Since Snyder bought the team in 1999, the Redskins have had a high amount of turnover at the head coach and quarterback positions, not as high as the Cleveland Browns, but certainly not a model for consistency and continuity in professional sports, either. Head coach Jay Gruden is going into his fourth year of a five year contract the same year that Kirk Cousins is poised to play on a second straight franchise season. Why would Cousins want to sign an extension with a team that might be on the verge of turning over its coaching staff yet again? By Snyder’s own reputation, they are due.
When they quarterback draft class of 2012 was in college, Cousins was the one I saw the most on TV. I knew about Andrew Luck at Stanford and Robert Griffin III at Baylor, as they were the Heisman favorites all season, but for whatever reason, Cousins’ Michigan State team was on TV all the time in Massachusetts, it seemed, and I was in the habit of watching a lot more college football than I have in the years since (spoiler alert: I was in college, living in the dorms), so I was impressed with Cousins’ play at the time, and was particularly baffled when Washington decided to trade up in the draft to #2 overall to take Griffin, and then also take Cousins in the 4th round. How could that possibly end well?
While I prided myself on picking up on Cousins getting overlooked, and that driving him to improve the way he did, I was, of course, also guilty of overlooking Wisconsin’s Russell Wilson, who was taken by the Seattle Seahawks the round before Cousins, and who has played in two Super Bowls and has had the best career of the four quarterbacks to this point. As disappointed as I am in not having proof that I was bullish on Cousins in 2012, I am also thankful I don’t have written proof like that about how wrong I was about Russell Wilson. I guess it was all for the best I took those two years off and I am here now to write about it.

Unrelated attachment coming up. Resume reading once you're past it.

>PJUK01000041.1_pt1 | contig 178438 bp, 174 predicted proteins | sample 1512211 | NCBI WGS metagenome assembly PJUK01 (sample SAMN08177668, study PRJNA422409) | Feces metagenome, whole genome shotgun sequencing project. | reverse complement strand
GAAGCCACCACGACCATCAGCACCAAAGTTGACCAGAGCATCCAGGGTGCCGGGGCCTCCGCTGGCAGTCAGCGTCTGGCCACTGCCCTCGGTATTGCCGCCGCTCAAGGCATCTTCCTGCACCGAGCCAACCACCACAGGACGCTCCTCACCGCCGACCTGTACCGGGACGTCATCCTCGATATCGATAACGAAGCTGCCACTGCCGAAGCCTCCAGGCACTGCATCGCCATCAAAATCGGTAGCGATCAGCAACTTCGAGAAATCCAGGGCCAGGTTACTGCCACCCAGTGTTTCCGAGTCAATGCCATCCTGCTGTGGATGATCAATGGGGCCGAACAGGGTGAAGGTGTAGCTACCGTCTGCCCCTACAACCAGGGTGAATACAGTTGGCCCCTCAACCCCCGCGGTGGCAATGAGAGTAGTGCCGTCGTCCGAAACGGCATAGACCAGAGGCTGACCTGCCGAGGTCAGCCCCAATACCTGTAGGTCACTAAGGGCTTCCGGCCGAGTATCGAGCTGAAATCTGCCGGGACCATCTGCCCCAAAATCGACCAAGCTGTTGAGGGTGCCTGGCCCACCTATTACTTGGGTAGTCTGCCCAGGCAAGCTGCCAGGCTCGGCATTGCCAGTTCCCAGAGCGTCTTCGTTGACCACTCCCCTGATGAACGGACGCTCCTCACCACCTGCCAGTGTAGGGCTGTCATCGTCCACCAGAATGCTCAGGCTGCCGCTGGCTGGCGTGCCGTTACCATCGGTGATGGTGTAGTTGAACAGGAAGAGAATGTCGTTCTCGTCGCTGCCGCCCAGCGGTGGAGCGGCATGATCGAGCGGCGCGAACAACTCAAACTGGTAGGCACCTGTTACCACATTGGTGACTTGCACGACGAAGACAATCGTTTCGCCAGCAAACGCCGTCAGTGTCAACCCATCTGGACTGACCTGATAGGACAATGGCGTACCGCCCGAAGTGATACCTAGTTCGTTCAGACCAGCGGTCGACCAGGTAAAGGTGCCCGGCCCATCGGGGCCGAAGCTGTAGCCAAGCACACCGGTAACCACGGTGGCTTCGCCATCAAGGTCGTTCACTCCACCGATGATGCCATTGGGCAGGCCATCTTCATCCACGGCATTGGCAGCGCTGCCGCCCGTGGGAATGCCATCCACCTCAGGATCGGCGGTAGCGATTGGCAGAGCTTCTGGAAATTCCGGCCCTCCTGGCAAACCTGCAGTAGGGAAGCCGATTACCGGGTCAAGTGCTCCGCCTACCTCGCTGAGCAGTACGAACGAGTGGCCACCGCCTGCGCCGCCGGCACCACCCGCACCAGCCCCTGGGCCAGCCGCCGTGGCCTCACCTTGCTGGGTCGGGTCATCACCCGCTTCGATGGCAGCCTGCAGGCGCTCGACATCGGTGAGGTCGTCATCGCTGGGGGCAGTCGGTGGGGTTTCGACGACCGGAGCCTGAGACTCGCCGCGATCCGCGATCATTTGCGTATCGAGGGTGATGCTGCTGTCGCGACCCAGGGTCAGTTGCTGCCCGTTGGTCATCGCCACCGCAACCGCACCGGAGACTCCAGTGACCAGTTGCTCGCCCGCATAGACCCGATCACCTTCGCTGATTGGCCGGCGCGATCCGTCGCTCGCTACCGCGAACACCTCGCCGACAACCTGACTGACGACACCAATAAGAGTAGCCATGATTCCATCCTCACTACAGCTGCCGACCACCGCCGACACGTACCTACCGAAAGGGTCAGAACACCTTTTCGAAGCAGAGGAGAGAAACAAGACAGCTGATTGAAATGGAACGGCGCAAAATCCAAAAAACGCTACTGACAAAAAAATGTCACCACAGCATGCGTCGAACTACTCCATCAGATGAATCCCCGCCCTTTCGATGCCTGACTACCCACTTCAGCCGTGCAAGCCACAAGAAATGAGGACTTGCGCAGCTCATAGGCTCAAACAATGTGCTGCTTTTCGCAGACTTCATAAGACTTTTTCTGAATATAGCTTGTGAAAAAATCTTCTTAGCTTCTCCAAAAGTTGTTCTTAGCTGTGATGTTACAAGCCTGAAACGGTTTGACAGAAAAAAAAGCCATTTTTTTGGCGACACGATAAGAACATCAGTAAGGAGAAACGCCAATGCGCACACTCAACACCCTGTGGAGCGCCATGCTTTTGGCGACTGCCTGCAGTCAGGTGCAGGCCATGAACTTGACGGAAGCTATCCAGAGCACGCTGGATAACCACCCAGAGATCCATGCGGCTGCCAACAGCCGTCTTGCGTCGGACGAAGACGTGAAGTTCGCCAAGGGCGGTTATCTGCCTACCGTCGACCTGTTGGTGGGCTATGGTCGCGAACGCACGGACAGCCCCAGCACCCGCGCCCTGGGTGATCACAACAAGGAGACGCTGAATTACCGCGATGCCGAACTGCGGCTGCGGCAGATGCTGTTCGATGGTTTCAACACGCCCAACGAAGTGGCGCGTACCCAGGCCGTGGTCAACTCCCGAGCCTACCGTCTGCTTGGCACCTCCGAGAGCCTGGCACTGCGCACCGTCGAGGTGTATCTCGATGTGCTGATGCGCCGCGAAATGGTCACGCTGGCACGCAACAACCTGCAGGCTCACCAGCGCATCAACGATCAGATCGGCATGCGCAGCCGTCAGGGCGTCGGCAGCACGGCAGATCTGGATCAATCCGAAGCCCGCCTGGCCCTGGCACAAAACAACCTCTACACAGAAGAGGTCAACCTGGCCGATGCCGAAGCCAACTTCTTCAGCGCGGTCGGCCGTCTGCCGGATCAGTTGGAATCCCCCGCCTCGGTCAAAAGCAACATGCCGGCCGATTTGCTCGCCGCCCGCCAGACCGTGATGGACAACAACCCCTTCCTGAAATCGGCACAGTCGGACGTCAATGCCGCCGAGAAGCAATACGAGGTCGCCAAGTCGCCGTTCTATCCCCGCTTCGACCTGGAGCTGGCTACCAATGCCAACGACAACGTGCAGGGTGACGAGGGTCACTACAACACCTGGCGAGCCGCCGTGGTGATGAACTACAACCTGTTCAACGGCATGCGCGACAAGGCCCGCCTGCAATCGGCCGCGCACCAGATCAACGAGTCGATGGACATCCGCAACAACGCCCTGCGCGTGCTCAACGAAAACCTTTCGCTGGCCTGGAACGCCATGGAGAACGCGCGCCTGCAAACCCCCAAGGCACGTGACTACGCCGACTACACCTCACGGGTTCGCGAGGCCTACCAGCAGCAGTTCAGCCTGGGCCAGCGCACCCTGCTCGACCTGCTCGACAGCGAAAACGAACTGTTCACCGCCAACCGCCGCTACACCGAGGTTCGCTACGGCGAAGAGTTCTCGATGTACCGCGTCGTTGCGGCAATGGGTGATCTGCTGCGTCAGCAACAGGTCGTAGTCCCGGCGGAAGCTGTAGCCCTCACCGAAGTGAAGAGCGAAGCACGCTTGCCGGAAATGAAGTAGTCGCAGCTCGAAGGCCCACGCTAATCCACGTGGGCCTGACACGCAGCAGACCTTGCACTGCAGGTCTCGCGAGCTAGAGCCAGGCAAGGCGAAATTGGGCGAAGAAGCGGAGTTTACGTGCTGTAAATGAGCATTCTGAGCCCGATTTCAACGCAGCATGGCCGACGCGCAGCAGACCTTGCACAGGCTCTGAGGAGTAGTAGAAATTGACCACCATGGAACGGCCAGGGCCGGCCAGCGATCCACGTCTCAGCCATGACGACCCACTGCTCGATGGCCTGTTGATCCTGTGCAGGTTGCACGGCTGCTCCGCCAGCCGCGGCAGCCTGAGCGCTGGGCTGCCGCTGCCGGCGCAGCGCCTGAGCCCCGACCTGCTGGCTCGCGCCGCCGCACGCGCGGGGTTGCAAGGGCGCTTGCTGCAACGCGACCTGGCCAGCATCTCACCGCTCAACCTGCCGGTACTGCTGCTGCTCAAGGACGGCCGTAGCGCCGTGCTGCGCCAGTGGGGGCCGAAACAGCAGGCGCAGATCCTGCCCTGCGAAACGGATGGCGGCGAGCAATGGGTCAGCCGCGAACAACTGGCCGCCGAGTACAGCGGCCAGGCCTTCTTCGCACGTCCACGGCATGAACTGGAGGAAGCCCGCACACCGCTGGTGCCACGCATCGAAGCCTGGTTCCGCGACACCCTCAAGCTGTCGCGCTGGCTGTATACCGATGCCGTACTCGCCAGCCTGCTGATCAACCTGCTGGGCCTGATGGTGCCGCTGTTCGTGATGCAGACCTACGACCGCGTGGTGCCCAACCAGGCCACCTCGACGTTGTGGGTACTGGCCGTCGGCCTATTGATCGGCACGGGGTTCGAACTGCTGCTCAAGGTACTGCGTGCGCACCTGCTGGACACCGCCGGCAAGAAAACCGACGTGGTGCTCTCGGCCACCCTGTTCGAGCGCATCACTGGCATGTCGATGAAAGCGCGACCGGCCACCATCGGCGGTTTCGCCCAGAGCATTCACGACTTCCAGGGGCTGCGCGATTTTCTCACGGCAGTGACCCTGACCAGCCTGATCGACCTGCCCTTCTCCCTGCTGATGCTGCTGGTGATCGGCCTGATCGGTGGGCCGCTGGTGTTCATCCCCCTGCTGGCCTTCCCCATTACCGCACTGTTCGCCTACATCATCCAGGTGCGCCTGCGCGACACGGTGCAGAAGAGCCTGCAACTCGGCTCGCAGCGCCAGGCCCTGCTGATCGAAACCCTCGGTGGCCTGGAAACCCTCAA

Good football teams lose their coaching talent as the seasons go on. It’s a part of life. But the New England Patriots are able to hold things together remarkably well despite winning two of the last three Super Bowls. And even when they do lose their assistants to greener pastures of head coaching jobs elsewhere, the infrastructure with Bill Belichick at the top of the football operation must be trusted until further notice.